Today is Bloomsday where the more literary-minded drunks among us, gather to read passages from James Joyce’s most celebrated novel Ulysses and, well, drink. Of course, you don’t have to drink to enjoy the celebration of this influential book, considered one of the best of the 20th century.
The novel is set in one day–June 16, 1904–in the life of the protagonist, Leopold Bloom.
For the more information about Bloomsday and James Joyce, go here.
As our contribution to this day, we offer a brief except from Lower than Angels: A Memoir of War and Peace written by the pseudonymous, W. W. Windstaff. He is writing about his time in Paris in the 20s.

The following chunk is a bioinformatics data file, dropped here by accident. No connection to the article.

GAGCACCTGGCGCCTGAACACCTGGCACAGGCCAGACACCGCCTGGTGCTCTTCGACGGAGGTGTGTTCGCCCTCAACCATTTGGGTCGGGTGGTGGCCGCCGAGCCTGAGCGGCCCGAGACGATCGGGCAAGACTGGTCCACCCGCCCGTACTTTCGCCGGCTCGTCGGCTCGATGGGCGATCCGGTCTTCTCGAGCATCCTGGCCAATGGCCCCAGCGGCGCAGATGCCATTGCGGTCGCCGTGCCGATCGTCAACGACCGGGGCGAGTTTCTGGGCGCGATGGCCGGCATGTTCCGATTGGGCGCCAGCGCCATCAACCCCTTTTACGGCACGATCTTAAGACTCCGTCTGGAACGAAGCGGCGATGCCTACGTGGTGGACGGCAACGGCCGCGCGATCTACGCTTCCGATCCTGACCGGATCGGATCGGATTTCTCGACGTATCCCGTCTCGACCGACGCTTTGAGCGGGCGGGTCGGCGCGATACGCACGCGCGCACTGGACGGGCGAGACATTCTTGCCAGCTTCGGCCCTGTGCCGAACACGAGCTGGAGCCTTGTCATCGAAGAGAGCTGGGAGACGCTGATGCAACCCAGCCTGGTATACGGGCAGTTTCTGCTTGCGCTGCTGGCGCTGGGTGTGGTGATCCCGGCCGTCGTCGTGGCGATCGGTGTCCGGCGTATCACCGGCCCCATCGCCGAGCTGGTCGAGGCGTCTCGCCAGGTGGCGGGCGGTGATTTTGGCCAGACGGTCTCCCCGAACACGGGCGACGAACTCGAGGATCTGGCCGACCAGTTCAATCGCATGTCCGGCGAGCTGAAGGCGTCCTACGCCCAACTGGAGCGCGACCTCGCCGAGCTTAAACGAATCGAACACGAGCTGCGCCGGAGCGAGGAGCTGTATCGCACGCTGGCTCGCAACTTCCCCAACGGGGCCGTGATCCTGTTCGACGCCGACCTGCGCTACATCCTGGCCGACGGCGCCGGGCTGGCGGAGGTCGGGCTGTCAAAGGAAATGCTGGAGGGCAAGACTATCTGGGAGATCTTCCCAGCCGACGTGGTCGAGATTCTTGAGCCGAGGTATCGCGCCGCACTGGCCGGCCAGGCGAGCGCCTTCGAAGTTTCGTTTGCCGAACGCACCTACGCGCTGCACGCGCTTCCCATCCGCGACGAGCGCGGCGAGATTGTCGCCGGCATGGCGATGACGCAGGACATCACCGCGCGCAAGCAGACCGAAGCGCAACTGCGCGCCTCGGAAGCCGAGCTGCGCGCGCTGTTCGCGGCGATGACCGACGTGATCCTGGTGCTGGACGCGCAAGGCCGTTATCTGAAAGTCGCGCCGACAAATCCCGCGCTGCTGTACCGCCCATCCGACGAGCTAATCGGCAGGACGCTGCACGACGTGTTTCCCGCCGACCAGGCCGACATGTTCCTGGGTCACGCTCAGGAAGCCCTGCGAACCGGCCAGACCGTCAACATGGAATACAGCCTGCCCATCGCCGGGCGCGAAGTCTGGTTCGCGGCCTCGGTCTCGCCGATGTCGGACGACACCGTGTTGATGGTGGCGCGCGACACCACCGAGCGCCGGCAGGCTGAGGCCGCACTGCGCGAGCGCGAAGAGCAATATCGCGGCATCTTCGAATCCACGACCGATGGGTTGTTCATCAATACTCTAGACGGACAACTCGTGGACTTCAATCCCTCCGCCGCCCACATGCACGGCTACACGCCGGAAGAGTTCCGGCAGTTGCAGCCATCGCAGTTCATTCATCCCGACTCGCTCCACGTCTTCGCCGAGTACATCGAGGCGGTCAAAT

Windstaff’s identity remains one of the great literary mysteries.
“No matter where the Americans came from, you could usually sell them a volume of Joyce. Most were not literary, but had heard it was a “dirty” book. You had to split with a reporter on the Herald who could do the James Joyce signature with a real feel, and even add a personal message. Of course Joyce, if you caught him before he got plastered on white wine, he’d be happy to sign one of the blue-covered books. He sang too, but I couldn’t make any money on that.”